The low cost, tax efficiency and transparency of exchange-traded funds continues to attract investors, according to the Investment Company Institute.

In the second half of 2004, ETF assets grew to approximately $243 billion, a 36 % increase from the first half of the year.

"For smaller retail investors, who perhaps do not have the requisite asset base to have professional help...investing in a broad index ETF is a very sound strategy," Robert R. Johnson, a managing director with the CFA Institute confirmed told the Associated Press.

 

And the more broad, the better, ICI research reveals. The very first ETF - the S&P 500 SPDR - is the most popular and now boasts $49 billion in assets. Another investor favorite is the Diamonds, which tracks the 30 stocks of the Dow Jones industrial average commands assets of $7.5 billion. The most widely traded ETF, however, is the QQQQ of the Nasdaq. It has assets upwards of $19.83 billion.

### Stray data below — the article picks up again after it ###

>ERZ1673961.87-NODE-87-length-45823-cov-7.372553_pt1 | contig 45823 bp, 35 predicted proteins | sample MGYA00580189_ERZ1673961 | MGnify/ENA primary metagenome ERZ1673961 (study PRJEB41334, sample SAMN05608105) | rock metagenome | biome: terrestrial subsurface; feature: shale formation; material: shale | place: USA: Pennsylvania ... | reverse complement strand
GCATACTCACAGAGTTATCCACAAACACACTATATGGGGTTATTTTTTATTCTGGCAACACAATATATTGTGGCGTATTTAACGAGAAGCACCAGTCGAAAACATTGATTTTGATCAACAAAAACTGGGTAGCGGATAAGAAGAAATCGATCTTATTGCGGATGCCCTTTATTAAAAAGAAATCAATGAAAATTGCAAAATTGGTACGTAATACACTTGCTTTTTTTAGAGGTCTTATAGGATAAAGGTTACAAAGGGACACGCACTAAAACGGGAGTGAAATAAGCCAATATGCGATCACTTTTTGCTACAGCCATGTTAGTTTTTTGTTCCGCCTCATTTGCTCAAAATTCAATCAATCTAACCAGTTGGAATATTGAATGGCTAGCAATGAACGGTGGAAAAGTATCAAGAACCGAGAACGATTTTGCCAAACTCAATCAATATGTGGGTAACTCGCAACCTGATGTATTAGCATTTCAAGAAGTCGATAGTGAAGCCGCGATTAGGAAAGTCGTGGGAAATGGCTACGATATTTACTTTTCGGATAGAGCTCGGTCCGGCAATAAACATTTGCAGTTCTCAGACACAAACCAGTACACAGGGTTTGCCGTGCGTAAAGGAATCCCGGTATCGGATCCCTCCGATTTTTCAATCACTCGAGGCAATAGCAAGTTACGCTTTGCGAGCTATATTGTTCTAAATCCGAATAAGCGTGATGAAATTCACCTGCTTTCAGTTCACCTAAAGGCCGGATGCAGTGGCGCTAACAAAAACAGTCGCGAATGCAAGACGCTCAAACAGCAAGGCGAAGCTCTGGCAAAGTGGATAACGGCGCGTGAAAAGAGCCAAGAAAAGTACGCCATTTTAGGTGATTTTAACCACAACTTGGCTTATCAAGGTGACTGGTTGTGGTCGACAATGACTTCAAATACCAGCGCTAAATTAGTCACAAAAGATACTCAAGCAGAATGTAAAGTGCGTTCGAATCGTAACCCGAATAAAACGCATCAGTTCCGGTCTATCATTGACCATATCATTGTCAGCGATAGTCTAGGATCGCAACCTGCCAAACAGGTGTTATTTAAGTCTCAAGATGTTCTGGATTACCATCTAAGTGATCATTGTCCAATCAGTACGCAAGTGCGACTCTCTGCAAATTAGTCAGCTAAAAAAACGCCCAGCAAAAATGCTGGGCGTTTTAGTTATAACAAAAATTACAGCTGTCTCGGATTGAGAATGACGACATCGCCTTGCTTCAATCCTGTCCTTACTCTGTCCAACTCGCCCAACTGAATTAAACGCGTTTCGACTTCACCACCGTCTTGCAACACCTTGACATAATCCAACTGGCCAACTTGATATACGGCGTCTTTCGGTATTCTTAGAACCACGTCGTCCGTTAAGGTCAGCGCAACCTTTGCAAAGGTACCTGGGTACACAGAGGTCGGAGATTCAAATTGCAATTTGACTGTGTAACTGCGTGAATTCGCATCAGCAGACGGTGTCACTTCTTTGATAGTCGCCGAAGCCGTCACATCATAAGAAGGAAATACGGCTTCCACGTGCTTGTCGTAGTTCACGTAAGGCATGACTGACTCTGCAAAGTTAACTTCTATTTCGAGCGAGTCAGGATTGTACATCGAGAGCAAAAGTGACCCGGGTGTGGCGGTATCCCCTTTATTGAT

But whether they'll overtake mutual fund sin popularity, remains to be seen, experts say.

"I look ETFs as an extension of the whole concept of indexing, a newer generation of the trend that started in the '70s," Ronald L. DeLegge, publisher and editor of ETFguide.com, told the AP. Any fair analysis of ETFs versus traditional mutual funds, he said, must examine the entire spectrum of costs and expenses associated with them, including transaction costs, ongoing management fees and your tax liabilities.

The staff of Money Management Executive ("MME") has prepared these capsule summaries based on reports published by the news sources to which they are attributed. Those news sources are not associated with MME, and have not prepared, sponsored, endorsed, or approved these summaries.

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